The biggest push towards abolishing the jurisdictional, legal effects of the State line came when the Lions Club voted to sponsor a project for the consolidation of the two school systems in the town. Since the town was founded, each side had its own individual school with the one in Delaware operating under the local School Board and the Maryland School operating under the Wicomico County Board of Education. This very controversial issue was bitterly contested for over three years and finally in 1949, this dream became a reality when the junior and senior high schools were consolidated into one school using the Delaware facilities. Four years later the fourth, fifth and sixth grades were also consolidated with classes in the Maryland school. This controversial decision represented one of the greatest steps forward educationally for the town of Delmar and also towards eliminating the jurisdictional barrier between the two parts of town.


Delmar is located at 38°27.1′N 75°34.2′W / 38.4517°N 75.5700°W / 38.4517; -75.5700 (38.4509, -75.5695).

According to the United States Census Bureau, the town has a total area of 1.73 square miles (4.48 km2), of which 1.72 square miles (4.45 km2) is land and 0.01 square miles (0.03 km2) is water.


Historical population
Census Pop.
1880 135
1900 659
1910 959 45.5%
1920 1,291 34.6%
1930 1,180 −8.6%
1940 1,184 0.3%
1950 1,328 12.2%
1960 1,291 −2.8%
1970 1,191 −7.7%
1980 1,232 3.4%
1990 1,430 16.1%
2000 1,859 30.0%
2010 3,003 61.5%
2020 3,798 26.5%
U.S. Decennial Census

The median income for a household in the town was $28,462, and the median income for a family was $31,991. Males had a median income of $29,643 versus $20,885 for females. The per capita income for the town was $13,821. About 16.9% of families and 16.9% of the population were below the poverty line, including 23.2% of those under age 18 and 18.7% of those age 65 or over.

2010 census

As of the census of 2010, there were 3,003 people, 1,162 households, and 742 families residing in the town. The population density was 1,745.9 inhabitants per square mile (674.1/km2). There were 1,382 housing units at an average density of 803.5 per square mile (310.2/km2). The racial makeup of the town was 68.2% White, 21.3% African American, 0.3% Native American, 5.5% Asian, 1.6% from other races, and 3.1% from two or more races. Hispanic or Latino of any race were 4.6% of the population.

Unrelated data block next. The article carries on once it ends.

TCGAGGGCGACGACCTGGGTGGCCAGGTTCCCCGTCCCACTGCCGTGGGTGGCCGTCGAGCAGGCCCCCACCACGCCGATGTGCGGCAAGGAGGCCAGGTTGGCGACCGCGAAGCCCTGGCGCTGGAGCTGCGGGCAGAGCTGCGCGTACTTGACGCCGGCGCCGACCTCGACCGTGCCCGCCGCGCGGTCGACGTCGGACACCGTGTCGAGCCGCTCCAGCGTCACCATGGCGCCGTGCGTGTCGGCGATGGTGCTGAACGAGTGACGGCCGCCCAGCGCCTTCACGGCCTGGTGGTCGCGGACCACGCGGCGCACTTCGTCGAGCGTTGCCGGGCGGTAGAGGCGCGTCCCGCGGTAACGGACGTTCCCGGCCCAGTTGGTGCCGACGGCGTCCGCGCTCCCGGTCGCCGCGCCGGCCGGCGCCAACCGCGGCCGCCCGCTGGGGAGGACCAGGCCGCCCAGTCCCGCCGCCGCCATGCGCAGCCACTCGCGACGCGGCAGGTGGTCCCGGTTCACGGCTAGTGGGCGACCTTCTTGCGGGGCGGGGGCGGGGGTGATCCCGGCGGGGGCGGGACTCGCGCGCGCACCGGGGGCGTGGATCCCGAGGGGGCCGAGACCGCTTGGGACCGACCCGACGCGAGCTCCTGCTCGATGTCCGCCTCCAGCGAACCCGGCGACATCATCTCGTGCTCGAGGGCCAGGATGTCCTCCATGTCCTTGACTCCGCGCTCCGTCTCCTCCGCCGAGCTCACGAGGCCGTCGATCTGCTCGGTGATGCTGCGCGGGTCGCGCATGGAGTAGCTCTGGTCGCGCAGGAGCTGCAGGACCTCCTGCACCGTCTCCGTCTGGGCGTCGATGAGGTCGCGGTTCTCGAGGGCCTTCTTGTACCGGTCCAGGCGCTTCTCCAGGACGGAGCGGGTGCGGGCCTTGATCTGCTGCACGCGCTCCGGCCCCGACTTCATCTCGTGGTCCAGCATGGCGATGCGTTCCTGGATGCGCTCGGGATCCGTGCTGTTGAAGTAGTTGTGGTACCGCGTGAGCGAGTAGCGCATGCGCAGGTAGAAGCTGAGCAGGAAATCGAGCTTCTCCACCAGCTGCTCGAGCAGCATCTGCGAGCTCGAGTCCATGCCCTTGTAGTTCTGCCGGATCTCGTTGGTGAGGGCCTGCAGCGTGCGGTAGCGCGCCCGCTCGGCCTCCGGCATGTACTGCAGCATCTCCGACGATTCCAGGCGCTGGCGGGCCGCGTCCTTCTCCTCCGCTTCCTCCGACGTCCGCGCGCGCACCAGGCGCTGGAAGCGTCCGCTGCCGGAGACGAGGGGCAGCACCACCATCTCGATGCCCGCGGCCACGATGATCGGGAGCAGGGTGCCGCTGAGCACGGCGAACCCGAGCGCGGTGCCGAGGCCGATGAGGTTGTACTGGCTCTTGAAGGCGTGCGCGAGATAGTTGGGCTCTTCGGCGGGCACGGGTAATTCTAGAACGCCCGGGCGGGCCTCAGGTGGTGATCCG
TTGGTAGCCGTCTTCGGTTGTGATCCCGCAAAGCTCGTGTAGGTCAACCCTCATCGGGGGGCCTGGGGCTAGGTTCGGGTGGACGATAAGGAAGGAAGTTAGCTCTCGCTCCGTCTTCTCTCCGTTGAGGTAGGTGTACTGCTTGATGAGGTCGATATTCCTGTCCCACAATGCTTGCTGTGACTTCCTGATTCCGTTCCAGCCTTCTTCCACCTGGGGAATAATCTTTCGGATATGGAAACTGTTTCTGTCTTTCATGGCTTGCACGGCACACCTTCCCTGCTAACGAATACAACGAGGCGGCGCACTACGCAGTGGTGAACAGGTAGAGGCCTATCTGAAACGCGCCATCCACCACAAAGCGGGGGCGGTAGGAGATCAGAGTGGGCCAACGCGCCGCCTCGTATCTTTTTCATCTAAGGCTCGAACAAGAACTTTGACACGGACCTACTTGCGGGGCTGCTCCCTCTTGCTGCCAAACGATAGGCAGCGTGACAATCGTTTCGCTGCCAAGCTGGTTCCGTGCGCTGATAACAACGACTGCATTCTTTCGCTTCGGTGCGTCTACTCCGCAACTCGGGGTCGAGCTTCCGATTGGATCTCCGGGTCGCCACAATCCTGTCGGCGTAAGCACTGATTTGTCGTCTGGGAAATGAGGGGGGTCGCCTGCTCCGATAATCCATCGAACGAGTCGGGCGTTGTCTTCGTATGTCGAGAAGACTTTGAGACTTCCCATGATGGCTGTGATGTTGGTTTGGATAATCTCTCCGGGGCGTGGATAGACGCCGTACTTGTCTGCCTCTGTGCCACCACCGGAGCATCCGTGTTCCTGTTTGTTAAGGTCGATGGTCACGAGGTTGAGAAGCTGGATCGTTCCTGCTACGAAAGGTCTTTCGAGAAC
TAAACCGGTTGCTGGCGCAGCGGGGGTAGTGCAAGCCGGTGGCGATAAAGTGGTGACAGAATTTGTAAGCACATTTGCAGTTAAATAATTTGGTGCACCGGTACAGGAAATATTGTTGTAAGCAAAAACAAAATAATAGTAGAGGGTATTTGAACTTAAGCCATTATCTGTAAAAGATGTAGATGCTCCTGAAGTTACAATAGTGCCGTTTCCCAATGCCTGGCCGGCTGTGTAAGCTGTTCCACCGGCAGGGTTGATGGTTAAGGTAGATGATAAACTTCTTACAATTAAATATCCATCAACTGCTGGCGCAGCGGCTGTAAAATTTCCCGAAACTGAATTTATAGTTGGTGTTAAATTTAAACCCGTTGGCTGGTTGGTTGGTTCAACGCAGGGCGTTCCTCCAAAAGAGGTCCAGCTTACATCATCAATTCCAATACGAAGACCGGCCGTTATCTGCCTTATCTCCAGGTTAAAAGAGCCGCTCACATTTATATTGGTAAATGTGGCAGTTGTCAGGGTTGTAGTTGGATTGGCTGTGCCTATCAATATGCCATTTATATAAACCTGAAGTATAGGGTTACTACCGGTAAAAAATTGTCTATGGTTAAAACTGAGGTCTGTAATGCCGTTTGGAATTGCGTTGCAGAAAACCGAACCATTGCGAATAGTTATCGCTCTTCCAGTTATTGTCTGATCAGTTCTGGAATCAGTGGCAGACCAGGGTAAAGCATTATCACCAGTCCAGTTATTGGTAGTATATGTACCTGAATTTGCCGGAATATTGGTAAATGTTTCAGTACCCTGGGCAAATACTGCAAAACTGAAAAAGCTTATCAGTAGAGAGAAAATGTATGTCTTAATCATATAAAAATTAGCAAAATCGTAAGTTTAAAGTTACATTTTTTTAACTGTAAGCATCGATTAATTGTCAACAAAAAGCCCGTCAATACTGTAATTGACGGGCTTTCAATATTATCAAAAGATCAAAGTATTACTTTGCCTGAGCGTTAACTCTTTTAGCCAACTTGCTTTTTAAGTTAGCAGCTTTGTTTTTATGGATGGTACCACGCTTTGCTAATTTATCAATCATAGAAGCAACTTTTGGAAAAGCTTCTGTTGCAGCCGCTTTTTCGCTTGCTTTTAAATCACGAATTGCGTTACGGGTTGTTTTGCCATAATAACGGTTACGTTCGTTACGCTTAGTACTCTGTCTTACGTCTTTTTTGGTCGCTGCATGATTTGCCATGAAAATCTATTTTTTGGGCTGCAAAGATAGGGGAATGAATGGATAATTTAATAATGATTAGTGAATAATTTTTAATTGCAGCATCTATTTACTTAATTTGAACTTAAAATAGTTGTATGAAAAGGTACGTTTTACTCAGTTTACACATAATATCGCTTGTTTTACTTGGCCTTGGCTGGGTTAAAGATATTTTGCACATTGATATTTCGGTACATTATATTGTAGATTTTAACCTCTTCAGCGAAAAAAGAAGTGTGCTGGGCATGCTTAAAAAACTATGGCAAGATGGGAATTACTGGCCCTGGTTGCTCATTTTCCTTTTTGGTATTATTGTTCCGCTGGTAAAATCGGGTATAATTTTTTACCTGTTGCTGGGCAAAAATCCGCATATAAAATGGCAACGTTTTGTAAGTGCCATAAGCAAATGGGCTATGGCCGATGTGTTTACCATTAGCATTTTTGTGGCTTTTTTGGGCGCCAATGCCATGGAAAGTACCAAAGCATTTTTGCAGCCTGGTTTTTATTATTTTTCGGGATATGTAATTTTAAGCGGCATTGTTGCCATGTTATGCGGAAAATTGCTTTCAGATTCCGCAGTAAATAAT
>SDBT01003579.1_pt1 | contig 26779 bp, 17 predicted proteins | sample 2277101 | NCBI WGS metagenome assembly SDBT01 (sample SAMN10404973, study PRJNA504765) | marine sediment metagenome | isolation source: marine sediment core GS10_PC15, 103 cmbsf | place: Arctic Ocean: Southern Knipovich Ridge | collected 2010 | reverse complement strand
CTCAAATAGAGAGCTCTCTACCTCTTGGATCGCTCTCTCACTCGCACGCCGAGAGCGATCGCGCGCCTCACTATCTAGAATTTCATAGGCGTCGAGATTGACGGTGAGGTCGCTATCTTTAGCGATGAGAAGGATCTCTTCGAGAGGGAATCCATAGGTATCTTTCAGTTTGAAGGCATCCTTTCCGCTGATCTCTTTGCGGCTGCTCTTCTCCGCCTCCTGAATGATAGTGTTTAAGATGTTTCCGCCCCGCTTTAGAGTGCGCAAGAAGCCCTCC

There were 1,162 households, of which 40.0% had children under the age of 18 living with them, 37.0% were married couples living together, 20.1% had a female householder with no husband present, 6.8% had a male householder with no wife present, and 36.1% were non-families. 27.1% of all households were made up of individuals, and 5.9% had someone living alone who was 65 years of age or older. The average household size was 2.58 and the average family size was 3.11.

The median age in the town was 30.5 years. 27.8% of residents were under the age of 18; 12.1% were between the ages of 18 and 24; 29.4% were from 25 to 44; 22.7% were from 45 to 64; and 8.2% were 65 years of age or older. The gender makeup of the town was 45.7% male and 54.3% female.


Delmar was one of the filming locations for the 1986 horror movie Redneck Zombies.


Wicomico County Public Schools operates Delmar Elementary School. It opened in 1920 and was a grade 7-12 school in 1923 but later became the elementary school. The original building consists of the main office and the second floor, with other parts of the first floor being further expansions. It was previously known as Maryland Elementary School.

Students on the Maryland side may go to public school in the Delmar School District in Delaware, which operates Delmar Middle School and Delmar Senior High School. Residents of Delmar, Maryland may attend the Delmar, Delaware schools or they may attend Wicomico Middle School.

Notable people

  • Lewis J. Fields, United States Marine Corps Lieutenant general
  • Elihu Emory Jackson – Governor of Maryland (1888–1892)
  • Edward L. Fike (1920-2011), journalist and publisher in California, Montana, North Carolina, Ohio, and Virginia.